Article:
Are steps taken to determine whether genomic stability of the iPSC line is effected by the editing/culturing process?
Yes, karyotype analysis is performed as a routine part of the QC process to address the genomic stability of the lines. These results are available in the Certificate of Analysis for each line here on the Coriell site and are also available on the Allen Institute for Cell Science Cell Collection page at http://www.allencell.org/cell-line-catalog.
Is off-target editing checked?
Yes, PCR amplification and Sanger sequencing of up to 10 predicted sites (using CasOFFfinder) is performed for each CRISPR per clone.
Is deep sequencing performed?
Yes, RNAseq and exome seq is performed on the final gene edited clones. This data will be shared by the Allen Institute for Cell Science once an efficient and effective method for sharing has been identified.
Is there more data available on these cell lines?
Yes, the Allen Institute for Cell Science is using these lines in their research and they have posted a growing body of data on their Allen Cell Explorer website. Extensive quality control data is available and in some cases additional functional studies contributed by collaborators. Visit their Cell Collection page at http://www.allencell.org/cell-line-catalog to learn more.
What assistance is available for working with these hiPSC lines?
The Allen Institute for Cell Science’s Culture Protocol is provided as a link on all the cell line catalogue pages and it is also available on the Allen Institute for Cell Science website along with other useful information to help you get these cells flourishing in your own laboratories (http://www.allencell.org/cell-line-catalog).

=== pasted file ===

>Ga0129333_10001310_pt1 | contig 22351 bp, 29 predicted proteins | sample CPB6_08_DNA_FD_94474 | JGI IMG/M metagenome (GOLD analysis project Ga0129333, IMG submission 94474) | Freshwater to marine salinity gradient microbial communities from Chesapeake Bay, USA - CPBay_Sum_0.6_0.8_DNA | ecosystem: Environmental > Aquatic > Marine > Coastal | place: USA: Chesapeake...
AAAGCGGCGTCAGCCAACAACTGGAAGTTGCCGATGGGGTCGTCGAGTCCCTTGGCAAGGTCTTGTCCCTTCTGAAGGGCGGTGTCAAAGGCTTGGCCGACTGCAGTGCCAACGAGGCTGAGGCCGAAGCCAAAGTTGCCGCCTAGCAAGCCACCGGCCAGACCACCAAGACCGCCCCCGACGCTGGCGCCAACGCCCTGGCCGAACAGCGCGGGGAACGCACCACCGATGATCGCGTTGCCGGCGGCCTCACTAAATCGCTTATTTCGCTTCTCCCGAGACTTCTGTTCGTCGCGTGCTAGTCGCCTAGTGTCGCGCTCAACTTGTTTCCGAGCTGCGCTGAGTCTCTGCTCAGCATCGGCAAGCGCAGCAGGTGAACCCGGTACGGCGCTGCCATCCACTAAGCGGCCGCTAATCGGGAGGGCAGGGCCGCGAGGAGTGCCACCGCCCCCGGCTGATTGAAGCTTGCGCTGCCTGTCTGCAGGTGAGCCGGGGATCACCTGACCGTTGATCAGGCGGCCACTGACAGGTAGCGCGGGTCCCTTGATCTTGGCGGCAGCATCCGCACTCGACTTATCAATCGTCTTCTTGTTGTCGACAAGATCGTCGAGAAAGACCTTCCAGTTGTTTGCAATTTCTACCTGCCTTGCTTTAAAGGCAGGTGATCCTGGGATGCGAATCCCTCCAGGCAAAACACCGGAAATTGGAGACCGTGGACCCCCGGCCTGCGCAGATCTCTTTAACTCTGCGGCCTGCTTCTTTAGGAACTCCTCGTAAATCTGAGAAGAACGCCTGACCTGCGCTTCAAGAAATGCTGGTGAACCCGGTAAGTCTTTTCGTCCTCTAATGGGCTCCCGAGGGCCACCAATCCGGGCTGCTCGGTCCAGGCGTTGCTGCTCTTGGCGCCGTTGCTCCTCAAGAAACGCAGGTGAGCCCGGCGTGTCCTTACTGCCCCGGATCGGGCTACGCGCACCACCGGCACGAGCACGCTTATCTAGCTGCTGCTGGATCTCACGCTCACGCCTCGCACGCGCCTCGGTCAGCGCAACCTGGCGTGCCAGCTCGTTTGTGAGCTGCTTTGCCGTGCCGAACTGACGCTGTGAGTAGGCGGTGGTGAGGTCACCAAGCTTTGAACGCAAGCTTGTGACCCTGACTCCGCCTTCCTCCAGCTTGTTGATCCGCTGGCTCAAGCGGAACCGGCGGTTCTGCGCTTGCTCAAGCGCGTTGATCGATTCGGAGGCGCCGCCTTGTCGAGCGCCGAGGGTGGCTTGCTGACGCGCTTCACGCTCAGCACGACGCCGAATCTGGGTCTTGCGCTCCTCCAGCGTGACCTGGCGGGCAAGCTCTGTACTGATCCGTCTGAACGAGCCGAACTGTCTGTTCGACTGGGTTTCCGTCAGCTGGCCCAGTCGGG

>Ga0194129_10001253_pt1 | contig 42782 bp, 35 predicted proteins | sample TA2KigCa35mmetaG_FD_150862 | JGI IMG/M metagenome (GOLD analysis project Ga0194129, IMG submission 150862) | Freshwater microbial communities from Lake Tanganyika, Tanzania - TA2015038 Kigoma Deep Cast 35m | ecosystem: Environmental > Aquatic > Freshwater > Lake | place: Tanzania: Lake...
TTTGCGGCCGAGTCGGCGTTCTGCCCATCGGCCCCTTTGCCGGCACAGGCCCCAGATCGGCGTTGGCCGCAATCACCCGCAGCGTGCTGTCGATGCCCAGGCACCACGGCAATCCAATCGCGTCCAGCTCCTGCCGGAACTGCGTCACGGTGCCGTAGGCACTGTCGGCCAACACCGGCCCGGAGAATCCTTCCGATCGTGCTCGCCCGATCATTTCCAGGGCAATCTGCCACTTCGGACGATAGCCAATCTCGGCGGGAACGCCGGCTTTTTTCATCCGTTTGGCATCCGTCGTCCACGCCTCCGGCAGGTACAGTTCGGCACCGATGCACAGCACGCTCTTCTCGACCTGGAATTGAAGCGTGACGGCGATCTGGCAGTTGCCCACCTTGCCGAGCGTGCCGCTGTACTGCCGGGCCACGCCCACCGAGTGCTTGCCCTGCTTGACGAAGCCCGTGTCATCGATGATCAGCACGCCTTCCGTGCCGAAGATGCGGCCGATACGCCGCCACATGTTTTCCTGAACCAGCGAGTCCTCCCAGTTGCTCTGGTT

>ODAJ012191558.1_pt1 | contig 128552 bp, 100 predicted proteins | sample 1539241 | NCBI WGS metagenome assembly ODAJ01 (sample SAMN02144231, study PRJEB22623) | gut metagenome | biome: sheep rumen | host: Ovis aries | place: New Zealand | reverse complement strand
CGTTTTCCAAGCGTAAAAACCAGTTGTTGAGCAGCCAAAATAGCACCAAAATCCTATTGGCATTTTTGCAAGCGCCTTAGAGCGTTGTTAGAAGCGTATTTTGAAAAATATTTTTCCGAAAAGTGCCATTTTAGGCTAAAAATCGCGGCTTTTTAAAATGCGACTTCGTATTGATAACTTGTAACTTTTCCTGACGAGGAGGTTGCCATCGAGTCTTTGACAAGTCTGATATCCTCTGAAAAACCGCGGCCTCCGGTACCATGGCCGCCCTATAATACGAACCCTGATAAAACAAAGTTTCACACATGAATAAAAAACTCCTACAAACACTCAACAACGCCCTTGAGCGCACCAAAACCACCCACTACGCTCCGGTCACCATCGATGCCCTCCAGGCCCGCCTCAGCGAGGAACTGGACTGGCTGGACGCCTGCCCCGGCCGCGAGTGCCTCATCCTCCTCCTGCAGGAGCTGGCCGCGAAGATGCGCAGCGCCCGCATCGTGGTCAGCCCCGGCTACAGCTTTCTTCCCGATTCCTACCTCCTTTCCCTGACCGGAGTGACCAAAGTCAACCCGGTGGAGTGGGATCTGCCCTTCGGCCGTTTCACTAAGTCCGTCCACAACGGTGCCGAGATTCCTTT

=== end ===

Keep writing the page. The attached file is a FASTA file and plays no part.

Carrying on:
How do you image the labelled structures in these endogenously tagged cells?
The GFP-tagged proteins are expressed endogenously and therefore may not appear as bright as they would in an overexpressed system. For imaging we plate cells onto matrigel-coated high-quality glass bottom coverslips (Cellvis) and image cells in phenol-free mTeSR media (StemCell Technologies). Our most common microscope configuration are a Zeiss spinning disk fluorescence microscope with a Yokogawa CSUX1 head, Hamamatsu CMOS camera, and a 488 laser (GFP). Cells are imaged either with a 20x 0.8NA objective for lower magnification or 100x 1.25NA water immersion objective for higher magnification, at 37°C and 5% CO2 in a temperature-controlled chamber. The approximate laser power measured at the sample for our standard 100x images is ~2.5 mW.
What do I need to do in order to access a line from the Allen Cell Collection?
Every requestor must execute a simple material transfer agreement and complete the online ordering process.
MTA is Downloadable here:
Commercial entities and academics or non-profits engaged in commercial activities should refer to the section below entitled, " How can I get access to these lines if I work at a commercial company or I am engaged in commercial activities at an academic or non-profit institute?"
What are the fees for access to lines in the Allen Cell Collection?
There is a fee of $600 per fluorescently tagged hiPSC vial for academic or non-profit entities.
How can I get access to these lines if I work at a commercial company or I am engaged in commercial activities at an academic or non-profit institute?
If you work at a for-profit company or an academic or non-profit entity wishing to engage in commercial activities with these cell lines, please contact Customer Service. Commercial activity by an academic or non-profit entity is defined as fee-for-service or sponsored research or other arrangements in which another party has rights to the output of the work performed, even if the work is done by a non-profit. The Allen Institute for Cell Science is open to making their biological materials available to commercial entities for internal research purposes, but please be advised that third-party restrictions on component materials may impact their ability to share certain biological materials.